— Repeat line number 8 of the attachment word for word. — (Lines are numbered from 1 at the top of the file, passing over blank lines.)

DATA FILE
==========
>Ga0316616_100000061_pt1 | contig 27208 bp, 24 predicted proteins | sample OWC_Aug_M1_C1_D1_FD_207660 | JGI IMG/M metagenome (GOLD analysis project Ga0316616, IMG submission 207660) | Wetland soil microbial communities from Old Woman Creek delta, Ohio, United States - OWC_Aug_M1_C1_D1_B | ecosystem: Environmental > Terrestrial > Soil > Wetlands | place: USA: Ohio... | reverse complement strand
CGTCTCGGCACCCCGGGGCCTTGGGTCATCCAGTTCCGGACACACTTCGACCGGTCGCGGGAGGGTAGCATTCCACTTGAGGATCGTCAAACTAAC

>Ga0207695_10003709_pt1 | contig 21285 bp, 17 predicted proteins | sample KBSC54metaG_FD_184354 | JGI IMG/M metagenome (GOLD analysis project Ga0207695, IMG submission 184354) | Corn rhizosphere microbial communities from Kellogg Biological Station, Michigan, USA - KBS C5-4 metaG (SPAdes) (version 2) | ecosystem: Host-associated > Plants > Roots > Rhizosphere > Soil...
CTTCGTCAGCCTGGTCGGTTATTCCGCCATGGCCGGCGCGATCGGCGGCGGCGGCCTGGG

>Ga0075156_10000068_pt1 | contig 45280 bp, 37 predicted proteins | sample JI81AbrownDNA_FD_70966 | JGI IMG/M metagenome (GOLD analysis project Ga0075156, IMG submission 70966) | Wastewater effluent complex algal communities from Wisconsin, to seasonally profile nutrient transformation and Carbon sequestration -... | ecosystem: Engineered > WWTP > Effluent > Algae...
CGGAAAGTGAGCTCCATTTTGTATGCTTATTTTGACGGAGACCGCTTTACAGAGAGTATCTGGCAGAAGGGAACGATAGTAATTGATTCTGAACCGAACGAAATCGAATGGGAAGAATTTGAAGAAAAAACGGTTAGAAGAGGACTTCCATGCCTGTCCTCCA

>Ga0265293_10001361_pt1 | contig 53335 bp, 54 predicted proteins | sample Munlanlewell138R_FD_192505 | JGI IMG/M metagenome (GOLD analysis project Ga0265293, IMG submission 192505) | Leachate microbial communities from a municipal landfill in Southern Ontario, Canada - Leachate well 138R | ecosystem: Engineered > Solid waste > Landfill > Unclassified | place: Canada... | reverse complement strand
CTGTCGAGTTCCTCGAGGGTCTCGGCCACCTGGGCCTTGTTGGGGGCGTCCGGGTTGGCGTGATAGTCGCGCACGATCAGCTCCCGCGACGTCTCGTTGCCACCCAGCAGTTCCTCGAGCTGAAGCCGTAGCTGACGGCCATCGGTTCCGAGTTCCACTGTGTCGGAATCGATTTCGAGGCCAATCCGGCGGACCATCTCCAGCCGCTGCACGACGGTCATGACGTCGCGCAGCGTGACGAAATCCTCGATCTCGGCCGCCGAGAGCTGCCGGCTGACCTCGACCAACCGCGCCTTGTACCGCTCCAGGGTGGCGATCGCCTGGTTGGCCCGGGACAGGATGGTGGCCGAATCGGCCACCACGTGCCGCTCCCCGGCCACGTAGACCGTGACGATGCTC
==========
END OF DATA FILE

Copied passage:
CTGTCGAGTTCCTCGAGGGTCTCGGCCACCTGGGCCTTGTTGGGGGCGTCCGGGTTGGCGTGATAGTCGCGCACGATCAGCTCCCGCGACGTCTCGTTGCCACCCAGCAGTTCCTCGAGCTGAAGCCGTAGCTGACGGCCATCGGTTCCGAGTTCCACTGTGTCGGAATCGATTTCGAGGCCAATCCGGCGGACCATCTCCAGCCGCTGCACGACGGTCATGACGTCGCGCAGCGTGACGAAATCCTCGATCTCGGCCGCCGAGAGCTGCCGGCTGACCTCGACCAACCGCGCCTTGTACCGCTCCAGGGTGGCGATCGCCTGGTTGGCCCGGGACAGGATGGTGGCCGAATCGGCCACCACGTGCCGCTCCCCGGCCACGTAGACCGTGACGATGCTC